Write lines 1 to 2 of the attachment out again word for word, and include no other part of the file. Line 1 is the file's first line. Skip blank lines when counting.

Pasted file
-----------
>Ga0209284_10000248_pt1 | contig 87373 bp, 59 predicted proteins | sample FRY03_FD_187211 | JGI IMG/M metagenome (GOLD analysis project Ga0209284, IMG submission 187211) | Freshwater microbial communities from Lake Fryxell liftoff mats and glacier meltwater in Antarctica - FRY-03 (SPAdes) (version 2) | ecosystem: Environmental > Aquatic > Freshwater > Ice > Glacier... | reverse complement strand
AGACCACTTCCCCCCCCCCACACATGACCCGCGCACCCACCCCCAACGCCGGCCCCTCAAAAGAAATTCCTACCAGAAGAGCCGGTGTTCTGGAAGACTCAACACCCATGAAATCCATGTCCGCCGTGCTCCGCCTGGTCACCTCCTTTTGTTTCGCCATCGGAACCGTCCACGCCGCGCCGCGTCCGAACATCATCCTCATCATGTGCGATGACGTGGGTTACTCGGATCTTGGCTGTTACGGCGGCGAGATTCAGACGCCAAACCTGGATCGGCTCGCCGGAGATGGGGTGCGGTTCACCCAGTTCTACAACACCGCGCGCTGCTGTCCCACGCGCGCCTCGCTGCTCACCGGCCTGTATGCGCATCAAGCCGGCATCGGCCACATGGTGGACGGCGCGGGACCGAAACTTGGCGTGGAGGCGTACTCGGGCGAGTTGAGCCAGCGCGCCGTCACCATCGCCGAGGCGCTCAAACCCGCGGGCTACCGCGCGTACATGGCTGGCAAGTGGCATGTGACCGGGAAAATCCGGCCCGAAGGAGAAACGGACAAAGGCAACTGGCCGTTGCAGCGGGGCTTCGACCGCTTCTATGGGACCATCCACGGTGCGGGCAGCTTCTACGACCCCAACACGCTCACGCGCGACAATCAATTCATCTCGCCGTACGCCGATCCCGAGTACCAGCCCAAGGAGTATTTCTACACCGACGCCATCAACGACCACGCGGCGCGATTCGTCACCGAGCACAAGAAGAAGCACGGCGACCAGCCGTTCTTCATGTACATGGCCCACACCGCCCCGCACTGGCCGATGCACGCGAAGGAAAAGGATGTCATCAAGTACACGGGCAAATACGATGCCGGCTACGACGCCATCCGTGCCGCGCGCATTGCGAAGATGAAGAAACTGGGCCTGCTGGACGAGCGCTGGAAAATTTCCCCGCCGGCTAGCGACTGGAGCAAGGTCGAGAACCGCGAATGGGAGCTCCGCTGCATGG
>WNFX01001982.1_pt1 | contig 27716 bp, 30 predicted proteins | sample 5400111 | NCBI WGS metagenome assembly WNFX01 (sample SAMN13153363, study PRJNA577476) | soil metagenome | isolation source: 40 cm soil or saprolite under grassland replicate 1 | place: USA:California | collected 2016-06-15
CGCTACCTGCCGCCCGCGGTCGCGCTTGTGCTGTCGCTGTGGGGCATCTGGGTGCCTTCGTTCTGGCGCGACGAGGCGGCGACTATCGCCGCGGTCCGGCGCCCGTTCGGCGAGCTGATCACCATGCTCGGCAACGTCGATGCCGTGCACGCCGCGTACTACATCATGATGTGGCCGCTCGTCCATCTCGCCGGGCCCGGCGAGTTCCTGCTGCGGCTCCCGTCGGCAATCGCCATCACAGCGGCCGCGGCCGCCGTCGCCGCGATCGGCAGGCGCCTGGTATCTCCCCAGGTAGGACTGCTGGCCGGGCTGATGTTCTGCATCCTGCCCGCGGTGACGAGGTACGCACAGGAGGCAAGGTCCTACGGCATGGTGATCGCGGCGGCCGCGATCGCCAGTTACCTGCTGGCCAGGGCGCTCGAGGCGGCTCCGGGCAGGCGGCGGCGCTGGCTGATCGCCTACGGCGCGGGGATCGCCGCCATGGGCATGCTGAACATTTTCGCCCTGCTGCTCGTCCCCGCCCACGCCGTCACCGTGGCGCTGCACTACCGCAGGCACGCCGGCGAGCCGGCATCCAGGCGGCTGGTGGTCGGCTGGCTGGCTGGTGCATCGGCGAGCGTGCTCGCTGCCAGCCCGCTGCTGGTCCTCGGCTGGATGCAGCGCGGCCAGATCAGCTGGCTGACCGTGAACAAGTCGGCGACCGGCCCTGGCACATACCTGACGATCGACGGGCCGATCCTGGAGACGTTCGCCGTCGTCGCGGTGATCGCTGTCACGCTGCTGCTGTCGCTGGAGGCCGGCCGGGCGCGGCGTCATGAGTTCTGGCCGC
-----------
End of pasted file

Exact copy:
>Ga0209284_10000248_pt1 | contig 87373 bp, 59 predicted proteins | sample FRY03_FD_187211 | JGI IMG/M metagenome (GOLD analysis project Ga0209284, IMG submission 187211) | Freshwater microbial communities from Lake Fryxell liftoff mats and glacier meltwater in Antarctica - FRY-03 (SPAdes) (version 2) | ecosystem: Environmental > Aquatic > Freshwater > Ice > Glacier... | reverse complement strand
AGACCACTTCCCCCCCCCCACACATGACCCGCGCACCCACCCCCAACGCCGGCCCCTCAAAAGAAATTCCTACCAGAAGAGCCGGTGTTCTGGAAGACTCAACACCCATGAAATCCATGTCCGCCGTGCTCCGCCTGGTCACCTCCTTTTGTTTCGCCATCGGAACCGTCCACGCCGCGCCGCGTCCGAACATCATCCTCATCATGTGCGATGACGTGGGTTACTCGGATCTTGGCTGTTACGGCGGCGAGATTCAGACGCCAAACCTGGATCGGCTCGCCGGAGATGGGGTGCGGTTCACCCAGTTCTACAACACCGCGCGCTGCTGTCCCACGCGCGCCTCGCTGCTCACCGGCCTGTATGCGCATCAAGCCGGCATCGGCCACATGGTGGACGGCGCGGGACCGAAACTTGGCGTGGAGGCGTACTCGGGCGAGTTGAGCCAGCGCGCCGTCACCATCGCCGAGGCGCTCAAACCCGCGGGCTACCGCGCGTACATGGCTGGCAAGTGGCATGTGACCGGGAAAATCCGGCCCGAAGGAGAAACGGACAAAGGCAACTGGCCGTTGCAGCGGGGCTTCGACCGCTTCTATGGGACCATCCACGGTGCGGGCAGCTTCTACGACCCCAACACGCTCACGCGCGACAATCAATTCATCTCGCCGTACGCCGATCCCGAGTACCAGCCCAAGGAGTATTTCTACACCGACGCCATCAACGACCACGCGGCGCGATTCGTCACCGAGCACAAGAAGAAGCACGGCGACCAGCCGTTCTTCATGTACATGGCCCACACCGCCCCGCACTGGCCGATGCACGCGAAGGAAAAGGATGTCATCAAGTACACGGGCAAATACGATGCCGGCTACGACGCCATCCGTGCCGCGCGCATTGCGAAGATGAAGAAACTGGGCCTGCTGGACGAGCGCTGGAAAATTTCCCCGCCGGCTAGCGACTGGAGCAAGGTCGAGAACCGCGAATGGGAGCTCCGCTGCATGG